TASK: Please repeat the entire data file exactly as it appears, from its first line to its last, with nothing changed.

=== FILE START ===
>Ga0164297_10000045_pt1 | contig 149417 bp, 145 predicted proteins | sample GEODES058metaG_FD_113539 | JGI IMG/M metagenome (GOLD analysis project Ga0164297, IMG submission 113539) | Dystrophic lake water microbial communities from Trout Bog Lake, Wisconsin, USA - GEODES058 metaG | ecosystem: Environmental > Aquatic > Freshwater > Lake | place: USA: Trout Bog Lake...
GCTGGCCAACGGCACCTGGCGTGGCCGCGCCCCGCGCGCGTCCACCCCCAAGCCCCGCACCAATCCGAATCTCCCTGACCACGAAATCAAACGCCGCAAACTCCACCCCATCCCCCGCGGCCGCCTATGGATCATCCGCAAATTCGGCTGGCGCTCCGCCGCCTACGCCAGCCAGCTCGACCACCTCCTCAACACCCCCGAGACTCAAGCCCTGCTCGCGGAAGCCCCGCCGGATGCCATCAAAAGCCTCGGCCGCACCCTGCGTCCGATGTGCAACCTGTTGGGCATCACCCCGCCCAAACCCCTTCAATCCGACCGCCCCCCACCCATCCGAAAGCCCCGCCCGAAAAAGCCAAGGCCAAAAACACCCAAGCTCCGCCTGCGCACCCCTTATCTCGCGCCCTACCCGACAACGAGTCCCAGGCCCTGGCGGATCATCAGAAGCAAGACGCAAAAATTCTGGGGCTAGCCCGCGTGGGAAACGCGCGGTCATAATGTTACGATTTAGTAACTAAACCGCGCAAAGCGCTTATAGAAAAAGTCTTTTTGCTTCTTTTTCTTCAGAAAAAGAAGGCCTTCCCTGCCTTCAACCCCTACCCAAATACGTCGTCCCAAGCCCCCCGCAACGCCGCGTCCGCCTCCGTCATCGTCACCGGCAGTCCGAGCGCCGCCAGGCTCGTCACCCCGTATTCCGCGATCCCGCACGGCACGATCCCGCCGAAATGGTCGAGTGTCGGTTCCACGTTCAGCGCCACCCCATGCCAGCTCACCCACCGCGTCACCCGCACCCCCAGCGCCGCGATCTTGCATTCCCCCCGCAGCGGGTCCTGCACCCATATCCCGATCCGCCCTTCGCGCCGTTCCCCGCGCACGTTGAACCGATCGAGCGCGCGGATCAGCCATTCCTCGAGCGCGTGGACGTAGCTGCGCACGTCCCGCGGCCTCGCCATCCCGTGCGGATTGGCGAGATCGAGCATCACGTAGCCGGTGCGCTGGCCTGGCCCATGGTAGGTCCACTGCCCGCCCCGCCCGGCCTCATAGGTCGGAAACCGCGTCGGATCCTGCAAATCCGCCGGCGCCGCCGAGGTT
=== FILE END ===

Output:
>Ga0164297_10000045_pt1 | contig 149417 bp, 145 predicted proteins | sample GEODES058metaG_FD_113539 | JGI IMG/M metagenome (GOLD analysis project Ga0164297, IMG submission 113539) | Dystrophic lake water microbial communities from Trout Bog Lake, Wisconsin, USA - GEODES058 metaG | ecosystem: Environmental > Aquatic > Freshwater > Lake | place: USA: Trout Bog Lake...
GCTGGCCAACGGCACCTGGCGTGGCCGCGCCCCGCGCGCGTCCACCCCCAAGCCCCGCACCAATCCGAATCTCCCTGACCACGAAATCAAACGCCGCAAACTCCACCCCATCCCCCGCGGCCGCCTATGGATCATCCGCAAATTCGGCTGGCGCTCCGCCGCCTACGCCAGCCAGCTCGACCACCTCCTCAACACCCCCGAGACTCAAGCCCTGCTCGCGGAAGCCCCGCCGGATGCCATCAAAAGCCTCGGCCGCACCCTGCGTCCGATGTGCAACCTGTTGGGCATCACCCCGCCCAAACCCCTTCAATCCGACCGCCCCCCACCCATCCGAAAGCCCCGCCCGAAAAAGCCAAGGCCAAAAACACCCAAGCTCCGCCTGCGCACCCCTTATCTCGCGCCCTACCCGACAACGAGTCCCAGGCCCTGGCGGATCATCAGAAGCAAGACGCAAAAATTCTGGGGCTAGCCCGCGTGGGAAACGCGCGGTCATAATGTTACGATTTAGTAACTAAACCGCGCAAAGCGCTTATAGAAAAAGTCTTTTTGCTTCTTTTTCTTCAGAAAAAGAAGGCCTTCCCTGCCTTCAACCCCTACCCAAATACGTCGTCCCAAGCCCCCCGCAACGCCGCGTCCGCCTCCGTCATCGTCACCGGCAGTCCGAGCGCCGCCAGGCTCGTCACCCCGTATTCCGCGATCCCGCACGGCACGATCCCGCCGAAATGGTCGAGTGTCGGTTCCACGTTCAGCGCCACCCCATGCCAGCTCACCCACCGCGTCACCCGCACCCCCAGCGCCGCGATCTTGCATTCCCCCCGCAGCGGGTCCTGCACCCATATCCCGATCCGCCCTTCGCGCCGTTCCCCGCGCACGTTGAACCGATCGAGCGCGCGGATCAGCCATTCCTCGAGCGCGTGGACGTAGCTGCGCACGTCCCGCGGCCTCGCCATCCCGTGCGGATTGGCGAGATCGAGCATCACGTAGCCGGTGCGCTGGCCTGGCCCATGGTAGGTCCACTGCCCGCCCCGCCCGGCCTCATAGGTCGGAAACCGCGTCGGATCCTGCAAATCCGCCGGCGCCGCCGAGGTT